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To Kill a Mocking Bird - Character Analysis of Jem

This is an essay which describes the changes in Jem's character and gives events as evidence.

To Kill a Mockingbird

Character Analysis of Jem - Changes in his Character

?Jem is the character who changes most.? He ages from 10 to 13 during the course of this novel, and it is during this stage that Jem experiences many changes, in the society, and within himself. Jem shares his father?s ideals, though his understanding and open-mindedness is restricted by his age. He represents the idea of bravery in the novel, and his courage deepens during the 3 years.

At the beginning of the story, touching the Radley house was what Jem thought of courage. This was also because of the simple fact that ? in all his life, Jem had never declined a dare.? But, as the story moves on, he learns about courage from Atticus, Scout, Mrs. Dubose, and even Tom Robinson. The conviction and trial of Tom Robinson released the full amount of Jem?s sensitiveness and idealism.

He and Scout were the only children in the area, and thus, both of them had to rely on each other and Scout was a partner in Jem?s plans. However, when Dill arrived, Jem took charge, and this was probably one of his first attempts at leadership. During the building of the snowman, Jem took charge again and improvised on the little snow that was left and added soil to it. Jem learnt courage from Atticus, when he shot the mad dog, and realized that Atticus was not a feeble person after all, and that age was not a barrier for being courageous.

Jem shows seriousness in certain things, and he got out of control when Mrs. Dubose insulted his father. Out of anger, he beat down her camellias, broke Scout?s baton and even hurt Scout. However, when he meets the consequences and reads to Mrs. Dubose, Jem answered her defiantly, did not accept her comments, and trained himself not to rise to her ?most blood-curdling inventions?. Mrs. Dubose?s fight with her addiction was made clear by Atticus later, who said that she was ? the bravest person (he) ever knew?. Jem understood that someone so foul and mean could be brave, and drops his hatred for Mrs. Dubose.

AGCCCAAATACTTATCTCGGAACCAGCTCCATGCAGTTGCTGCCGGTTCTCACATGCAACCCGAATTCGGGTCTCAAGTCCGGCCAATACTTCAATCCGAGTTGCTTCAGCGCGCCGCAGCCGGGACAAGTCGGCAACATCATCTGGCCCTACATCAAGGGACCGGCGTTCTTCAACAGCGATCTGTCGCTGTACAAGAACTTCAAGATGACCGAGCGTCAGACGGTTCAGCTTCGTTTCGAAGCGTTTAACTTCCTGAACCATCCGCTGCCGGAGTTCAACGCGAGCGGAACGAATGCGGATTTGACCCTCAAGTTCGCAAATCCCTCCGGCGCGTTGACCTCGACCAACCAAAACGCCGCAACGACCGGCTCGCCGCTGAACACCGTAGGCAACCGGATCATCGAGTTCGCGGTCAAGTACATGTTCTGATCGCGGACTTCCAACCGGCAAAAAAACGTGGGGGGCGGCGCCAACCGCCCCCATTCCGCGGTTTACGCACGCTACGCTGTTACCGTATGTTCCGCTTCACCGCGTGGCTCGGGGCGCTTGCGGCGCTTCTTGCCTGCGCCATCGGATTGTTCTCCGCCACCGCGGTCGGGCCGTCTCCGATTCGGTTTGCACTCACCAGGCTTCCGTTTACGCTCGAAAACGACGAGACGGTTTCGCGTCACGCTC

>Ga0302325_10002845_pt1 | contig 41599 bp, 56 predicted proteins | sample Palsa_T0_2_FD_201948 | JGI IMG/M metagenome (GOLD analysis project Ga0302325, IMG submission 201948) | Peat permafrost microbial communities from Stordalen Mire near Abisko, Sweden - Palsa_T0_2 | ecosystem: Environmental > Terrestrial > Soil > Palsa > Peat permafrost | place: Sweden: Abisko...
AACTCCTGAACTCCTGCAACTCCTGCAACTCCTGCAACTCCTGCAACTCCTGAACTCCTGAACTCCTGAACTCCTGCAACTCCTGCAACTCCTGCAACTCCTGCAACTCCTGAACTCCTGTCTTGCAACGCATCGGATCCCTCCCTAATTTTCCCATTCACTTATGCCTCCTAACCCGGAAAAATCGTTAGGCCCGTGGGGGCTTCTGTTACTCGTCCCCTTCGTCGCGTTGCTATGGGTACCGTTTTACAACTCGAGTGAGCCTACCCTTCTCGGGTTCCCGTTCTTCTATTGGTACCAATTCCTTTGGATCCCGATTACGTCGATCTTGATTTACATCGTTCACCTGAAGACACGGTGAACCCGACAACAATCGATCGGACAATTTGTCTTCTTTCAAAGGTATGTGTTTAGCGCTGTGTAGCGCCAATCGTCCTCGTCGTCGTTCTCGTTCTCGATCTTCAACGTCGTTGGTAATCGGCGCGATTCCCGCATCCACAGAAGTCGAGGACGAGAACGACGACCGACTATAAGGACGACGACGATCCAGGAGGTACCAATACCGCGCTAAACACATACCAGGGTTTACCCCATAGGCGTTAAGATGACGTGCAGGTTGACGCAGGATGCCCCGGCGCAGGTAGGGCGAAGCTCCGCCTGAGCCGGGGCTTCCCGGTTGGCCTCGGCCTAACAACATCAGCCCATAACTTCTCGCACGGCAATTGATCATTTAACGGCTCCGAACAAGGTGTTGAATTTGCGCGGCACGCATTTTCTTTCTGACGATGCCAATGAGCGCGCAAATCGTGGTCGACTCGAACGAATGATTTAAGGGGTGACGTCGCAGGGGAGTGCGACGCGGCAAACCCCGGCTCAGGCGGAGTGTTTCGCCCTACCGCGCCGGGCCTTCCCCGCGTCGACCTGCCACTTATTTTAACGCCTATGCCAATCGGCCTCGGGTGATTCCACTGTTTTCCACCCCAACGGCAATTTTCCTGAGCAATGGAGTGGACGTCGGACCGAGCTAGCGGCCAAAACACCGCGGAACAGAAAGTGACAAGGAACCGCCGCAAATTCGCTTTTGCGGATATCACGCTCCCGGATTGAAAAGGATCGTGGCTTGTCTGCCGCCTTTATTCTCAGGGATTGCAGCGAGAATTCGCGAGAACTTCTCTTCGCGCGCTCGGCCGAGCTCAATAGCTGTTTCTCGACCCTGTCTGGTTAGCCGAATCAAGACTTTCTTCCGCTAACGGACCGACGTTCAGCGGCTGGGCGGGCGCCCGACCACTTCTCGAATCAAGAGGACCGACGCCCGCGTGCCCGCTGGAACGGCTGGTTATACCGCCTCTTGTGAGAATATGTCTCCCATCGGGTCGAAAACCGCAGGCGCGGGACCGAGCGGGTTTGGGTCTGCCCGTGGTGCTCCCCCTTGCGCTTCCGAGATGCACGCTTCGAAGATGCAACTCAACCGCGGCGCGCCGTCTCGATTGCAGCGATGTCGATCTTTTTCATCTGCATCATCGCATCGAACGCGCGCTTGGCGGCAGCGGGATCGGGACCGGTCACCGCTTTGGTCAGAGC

As Jem grows, he begins to do what is right, even if that decision or action is not popular. When Dill ran away from home and appeared at his house, Jem said that he ?oughta let (his) mother know where (he is)?, and calls Atticus hesitantly, even though he knew that Scout and Dill would not like it. Jem becomes sensitive, and the sealing of the knothole affects him so badly that he ?stood there until nightfall? and cried. This moodiness is explained by Calpurnia that it was part of Jem?s growing up.

Tom Robinson?s case brings out Jem?s idealism and sensitivity in full force. Jem believes in the rightness of law and justice, and thus, Tom?s conviction angers him so much that he wants to abolish the jury system. Jem even shouted at Scout when she told him about Miss Gates? racism at the courthouse, and told her that he ? never wanta hear about that courthouse again?. The trial changed Jem?s thoughts, and understanding of the society and made him tolerant. It changed his character and personality for the better, and made him understand things more fluently.

After the trial, Jem gained a sense of gentle-manliness and became protective of Scout, instead of treating her as a partner in his plans and activities. This is further explained by Bob Ewell?s attack on them. Jem understood that Scout was embarrassed by the concert and wanted to go home in her costume to avoid embarrassment, and fetched her back home. When Bob Ewell attacked them, Jem tried his best to protect Scout and shouted at her to run away, not concerned about himself.

Overall, Jem changed from an over-sensitive, somewhat biased boy, to an admirable but sensitive and brave gentleman.

637 words

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